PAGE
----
The leaders, including the heads of three tribes, say that now, just as when the pipeline was originally constructed, they have not been adequately informed of or consulted on the plans by the pipeline’s operators.
“My main concern with DAPL is that they’ve basically disregarded Indian input,” stated Rodney Bordeaux, President of the Rosebud Sioux Tribe, located downstream from Standing Rock. “The water comes down through here, our territory, so we have to make sure that the water is clean and stays clean.”
A prominent figure during the protests at the Standing Rock Reservation on the border of North and South Dakota in late 2016 and early 2017, Chase Iron Eyes was arrested and charged with criminal trespass and incitement of a riot during a nonviolent direct action. Those charges have since been dropped.
“Now we have a situation where it’s basically a different pipeline,” said Iron Eyes, who serves as lead counsel for the Lakota People’s Law Project and public relations director for Oglala Sioux Tribe President Julian Bear Runner. “They’re trying to pretend like they don’t owe us legal and regulatory oversight. It’s time to stand again with Standing Rock.”
The protest camps at Standing Rock inspired what Iron Eyes termed an unprecedented gathering of tribes. In the deep freeze of winter, tens of thousands of allies from across the globe, including a cadre of U.S. military veterans, joined tribal representatives in protesting the pipeline’s passage across unceded treaty lands of the Great Sioux Nation.
The protests made international headlines as demonstrators poured into makeshift camps and onto the front lines of a standoff with police and private security teams. Many suffered injuries and more than 700 people were arrested before the pipeline’s construction ultimately went forward. Now, as its operators plan to build new pumping stations and increase oil flow from nearly 600,000 barrels per day to more than 1.1 million, tribal leaders are asking for the public to support them once again.
Ladonna Brave Bull Allard, a Standing Rock tribal member who founded Sacred Stone Camp during the protests in 2016, said, “We are asking everybody to comment by Aug. 9 to the Public Service Commission of North Dakota to request a public hearing.”
Aug. 9 is the date the Commission set as its deadline for public feedback before it announces whether or not it will hold a hearing.
“This isn’t benefiting Standing Rock, our brother and sister tribes just south of us, and it’s not even benefiting the American people,” said Standing Rock Tribal Councilman Charles Walker. “It’s going towards corporations.”
Standing Rock protestors rallied around the Lakota phrase “Mni Wiconi”—water is life—and referred to themselves as “water protectors” during the stand against the pipeline’s construction. Oglala President Bear Runner traveled from his home at Pine Ridge to join the camps then, and he said that, going forward, protest should be expected whenever a pipeline threatens Lakota lands and water.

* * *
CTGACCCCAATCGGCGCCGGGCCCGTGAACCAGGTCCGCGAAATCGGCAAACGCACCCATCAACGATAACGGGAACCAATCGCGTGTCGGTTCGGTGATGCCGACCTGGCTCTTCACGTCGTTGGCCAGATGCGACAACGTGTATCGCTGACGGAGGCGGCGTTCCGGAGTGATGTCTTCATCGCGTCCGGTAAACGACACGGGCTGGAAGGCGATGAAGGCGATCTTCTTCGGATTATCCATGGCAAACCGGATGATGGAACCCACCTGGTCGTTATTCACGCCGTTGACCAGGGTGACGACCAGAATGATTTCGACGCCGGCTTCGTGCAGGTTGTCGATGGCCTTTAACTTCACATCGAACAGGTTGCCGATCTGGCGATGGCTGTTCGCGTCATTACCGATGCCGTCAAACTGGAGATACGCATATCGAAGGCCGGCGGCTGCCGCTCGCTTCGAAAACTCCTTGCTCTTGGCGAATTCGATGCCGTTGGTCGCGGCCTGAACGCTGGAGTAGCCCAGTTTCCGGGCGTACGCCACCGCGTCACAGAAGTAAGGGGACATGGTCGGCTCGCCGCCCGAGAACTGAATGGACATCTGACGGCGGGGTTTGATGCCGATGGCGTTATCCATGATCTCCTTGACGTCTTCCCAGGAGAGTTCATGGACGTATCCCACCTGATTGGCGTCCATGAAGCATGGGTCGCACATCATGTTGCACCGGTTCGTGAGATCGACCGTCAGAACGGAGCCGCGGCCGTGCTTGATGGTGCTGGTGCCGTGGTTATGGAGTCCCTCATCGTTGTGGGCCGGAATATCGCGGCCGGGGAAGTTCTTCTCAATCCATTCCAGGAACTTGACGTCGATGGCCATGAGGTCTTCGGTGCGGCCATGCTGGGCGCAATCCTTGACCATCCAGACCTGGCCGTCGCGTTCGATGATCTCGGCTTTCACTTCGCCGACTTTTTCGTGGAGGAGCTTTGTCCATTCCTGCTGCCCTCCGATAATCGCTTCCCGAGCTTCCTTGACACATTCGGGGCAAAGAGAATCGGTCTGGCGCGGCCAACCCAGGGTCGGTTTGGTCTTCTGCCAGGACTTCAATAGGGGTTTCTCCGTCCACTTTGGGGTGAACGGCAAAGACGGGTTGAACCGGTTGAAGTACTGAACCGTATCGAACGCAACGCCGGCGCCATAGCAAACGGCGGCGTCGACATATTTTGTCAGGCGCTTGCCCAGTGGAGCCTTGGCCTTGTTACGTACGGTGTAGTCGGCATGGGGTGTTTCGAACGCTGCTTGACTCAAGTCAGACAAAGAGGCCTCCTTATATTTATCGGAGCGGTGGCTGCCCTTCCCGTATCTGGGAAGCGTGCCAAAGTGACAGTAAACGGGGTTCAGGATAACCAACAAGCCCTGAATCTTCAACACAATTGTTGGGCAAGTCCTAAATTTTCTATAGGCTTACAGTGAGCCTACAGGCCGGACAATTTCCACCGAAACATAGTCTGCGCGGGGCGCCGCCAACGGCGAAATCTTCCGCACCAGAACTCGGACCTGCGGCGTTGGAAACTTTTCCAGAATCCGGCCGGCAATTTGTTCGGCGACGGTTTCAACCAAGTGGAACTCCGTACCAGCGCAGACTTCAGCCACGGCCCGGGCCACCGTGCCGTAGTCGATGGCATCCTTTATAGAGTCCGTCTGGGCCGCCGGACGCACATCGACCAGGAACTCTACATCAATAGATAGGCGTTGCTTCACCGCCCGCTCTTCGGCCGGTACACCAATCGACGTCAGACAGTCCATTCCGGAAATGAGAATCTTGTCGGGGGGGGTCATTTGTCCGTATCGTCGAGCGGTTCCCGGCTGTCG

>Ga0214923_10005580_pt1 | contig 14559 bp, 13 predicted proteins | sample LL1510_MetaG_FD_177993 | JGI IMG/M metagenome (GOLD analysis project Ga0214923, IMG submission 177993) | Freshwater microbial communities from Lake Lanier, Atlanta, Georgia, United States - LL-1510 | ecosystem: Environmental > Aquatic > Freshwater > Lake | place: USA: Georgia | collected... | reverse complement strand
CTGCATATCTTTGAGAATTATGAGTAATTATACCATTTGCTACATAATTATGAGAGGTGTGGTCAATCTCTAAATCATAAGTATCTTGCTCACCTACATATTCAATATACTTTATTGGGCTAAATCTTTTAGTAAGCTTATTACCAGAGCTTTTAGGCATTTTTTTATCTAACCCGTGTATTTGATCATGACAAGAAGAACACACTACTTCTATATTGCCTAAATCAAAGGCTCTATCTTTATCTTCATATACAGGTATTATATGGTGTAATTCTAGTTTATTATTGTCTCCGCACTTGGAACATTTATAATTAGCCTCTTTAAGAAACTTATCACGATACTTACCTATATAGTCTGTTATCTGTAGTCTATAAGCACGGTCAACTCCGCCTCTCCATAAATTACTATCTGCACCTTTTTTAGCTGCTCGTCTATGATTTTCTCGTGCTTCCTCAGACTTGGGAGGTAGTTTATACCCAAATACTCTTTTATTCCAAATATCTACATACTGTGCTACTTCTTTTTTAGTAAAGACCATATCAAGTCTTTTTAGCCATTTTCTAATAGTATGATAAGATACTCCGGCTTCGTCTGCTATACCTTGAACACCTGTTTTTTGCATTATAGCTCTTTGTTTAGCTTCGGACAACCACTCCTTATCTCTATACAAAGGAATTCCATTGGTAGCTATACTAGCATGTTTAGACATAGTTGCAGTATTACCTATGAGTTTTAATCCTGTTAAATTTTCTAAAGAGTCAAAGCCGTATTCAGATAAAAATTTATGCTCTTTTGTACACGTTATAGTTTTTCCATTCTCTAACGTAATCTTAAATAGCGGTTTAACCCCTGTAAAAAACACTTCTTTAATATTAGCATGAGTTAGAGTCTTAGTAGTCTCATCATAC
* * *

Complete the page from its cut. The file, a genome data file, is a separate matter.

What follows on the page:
“We have to hold the United States government accountable, and we have to assert our authority,” he said. “We need to assert our sovereignty, and that’s what the government needs to expect every time they come to us.”
Cheyenne River Sioux Chairman Harold Frazier, another prominent figure during the protests, told the Lakota People’s Law Project that he has serious safety concerns about any increase to the pipeline’s oil flow. “We don’t know if the pipeline is capable of handling [it], and I haven’t seen any documents to justify that,” he said.
Research from the Lakota People’s Law Project say questions about the pipeline’s safety are legitimate. In the short time since Dakota Access became operational, it is known to have leaked 11 times, spilling 6,132 gallons of oil. The three companies responsible for it, Phillips 66, Energy Transfer Partners, and Sunoco, are together responsible for 69 leaks releasing a total of 222,474 gallons during the same period.
The group also has concerns about DAPL’s potential climate impacts. “Assuming 95 percent of the oil transported through DAPL is eventually combusted, the expansion project will result in 97,886,550 more tons of carbon emitted into the atmosphere each year — the equivalent of building 23 new coal-fired power plants on top of DAPL’s existing carbon footprint,” according to a post on the Lakota People’s Law Project website.
Standing Rock tribal member Phyllis Young, who works with the Lakota People’s Law Project, helped organize the Oceti Sakowin camp in 2016. She said it is imperative that allies stand with the Lakota once again to ensure transparency, environmental justice, and the safety of those who live downstream from the pipeline. “People who have shared in our struggle,” she requested, “[please] petition for a hearing on this expansion.”
Any person wishing to join the tribal officials in calling for the public hearing can submit a comment directly to the North Dakota Public Service Commission Chair Brian Kroshus via the Lakota People’s Law Project website:https://www.lakotalaw.org/dapl-hearing.